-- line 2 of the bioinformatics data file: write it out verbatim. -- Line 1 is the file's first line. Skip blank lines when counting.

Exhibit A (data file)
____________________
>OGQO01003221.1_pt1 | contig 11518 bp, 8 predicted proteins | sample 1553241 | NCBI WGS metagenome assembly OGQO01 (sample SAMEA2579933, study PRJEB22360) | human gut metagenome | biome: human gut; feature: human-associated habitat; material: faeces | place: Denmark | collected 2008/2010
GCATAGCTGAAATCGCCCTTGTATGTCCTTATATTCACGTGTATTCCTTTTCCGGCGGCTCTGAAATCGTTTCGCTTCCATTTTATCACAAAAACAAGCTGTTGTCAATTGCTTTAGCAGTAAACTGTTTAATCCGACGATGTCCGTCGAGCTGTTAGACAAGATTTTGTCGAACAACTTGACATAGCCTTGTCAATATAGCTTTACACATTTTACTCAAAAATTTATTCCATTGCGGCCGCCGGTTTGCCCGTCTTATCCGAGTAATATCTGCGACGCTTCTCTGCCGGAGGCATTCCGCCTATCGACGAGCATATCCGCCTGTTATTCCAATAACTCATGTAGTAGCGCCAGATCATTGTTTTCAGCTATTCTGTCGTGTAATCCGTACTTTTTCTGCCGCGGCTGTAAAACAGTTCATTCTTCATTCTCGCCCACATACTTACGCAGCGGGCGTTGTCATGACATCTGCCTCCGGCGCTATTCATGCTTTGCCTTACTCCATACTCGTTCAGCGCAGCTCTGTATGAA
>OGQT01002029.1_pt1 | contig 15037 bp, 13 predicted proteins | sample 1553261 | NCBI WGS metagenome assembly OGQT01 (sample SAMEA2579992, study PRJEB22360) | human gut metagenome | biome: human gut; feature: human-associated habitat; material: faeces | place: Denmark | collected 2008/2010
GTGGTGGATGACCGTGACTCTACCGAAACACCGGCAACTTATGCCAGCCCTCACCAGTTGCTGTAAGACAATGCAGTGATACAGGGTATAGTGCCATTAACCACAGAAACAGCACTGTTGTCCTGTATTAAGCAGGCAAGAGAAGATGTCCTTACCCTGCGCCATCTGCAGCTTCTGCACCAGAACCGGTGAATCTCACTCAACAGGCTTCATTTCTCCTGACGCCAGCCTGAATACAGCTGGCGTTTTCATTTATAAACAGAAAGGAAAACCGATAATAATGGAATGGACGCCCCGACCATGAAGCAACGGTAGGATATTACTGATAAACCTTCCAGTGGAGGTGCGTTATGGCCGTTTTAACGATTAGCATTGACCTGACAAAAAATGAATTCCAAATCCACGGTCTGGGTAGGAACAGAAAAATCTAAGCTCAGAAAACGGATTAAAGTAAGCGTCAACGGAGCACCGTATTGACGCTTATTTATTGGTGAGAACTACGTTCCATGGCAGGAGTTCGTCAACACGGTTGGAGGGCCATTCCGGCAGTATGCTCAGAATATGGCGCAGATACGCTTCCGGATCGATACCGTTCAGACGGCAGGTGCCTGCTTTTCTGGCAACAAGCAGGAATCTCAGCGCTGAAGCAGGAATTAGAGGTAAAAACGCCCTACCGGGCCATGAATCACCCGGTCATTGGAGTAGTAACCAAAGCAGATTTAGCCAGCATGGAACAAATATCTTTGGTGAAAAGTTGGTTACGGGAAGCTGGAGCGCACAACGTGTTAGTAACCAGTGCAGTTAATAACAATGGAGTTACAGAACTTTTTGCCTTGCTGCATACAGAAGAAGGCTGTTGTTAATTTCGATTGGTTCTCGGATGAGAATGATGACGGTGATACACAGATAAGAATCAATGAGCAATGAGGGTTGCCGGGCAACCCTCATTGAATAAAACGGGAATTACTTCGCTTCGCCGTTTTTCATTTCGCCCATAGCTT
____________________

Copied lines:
GCATAGCTGAAATCGCCCTTGTATGTCCTTATATTCACGTGTATTCCTTTTCCGGCGGCTCTGAAATCGTTTCGCTTCCATTTTATCACAAAAACAAGCTGTTGTCAATTGCTTTAGCAGTAAACTGTTTAATCCGACGATGTCCGTCGAGCTGTTAGACAAGATTTTGTCGAACAACTTGACATAGCCTTGTCAATATAGCTTTACACATTTTACTCAAAAATTTATTCCATTGCGGCCGCCGGTTTGCCCGTCTTATCCGAGTAATATCTGCGACGCTTCTCTGCCGGAGGCATTCCGCCTATCGACGAGCATATCCGCCTGTTATTCCAATAACTCATGTAGTAGCGCCAGATCATTGTTTTCAGCTATTCTGTCGTGTAATCCGTACTTTTTCTGCCGCGGCTGTAAAACAGTTCATTCTTCATTCTCGCCCACATACTTACGCAGCGGGCGTTGTCATGACATCTGCCTCCGGCGCTATTCATGCTTTGCCTTACTCCATACTCGTTCAGCGCAGCTCTGTATGAA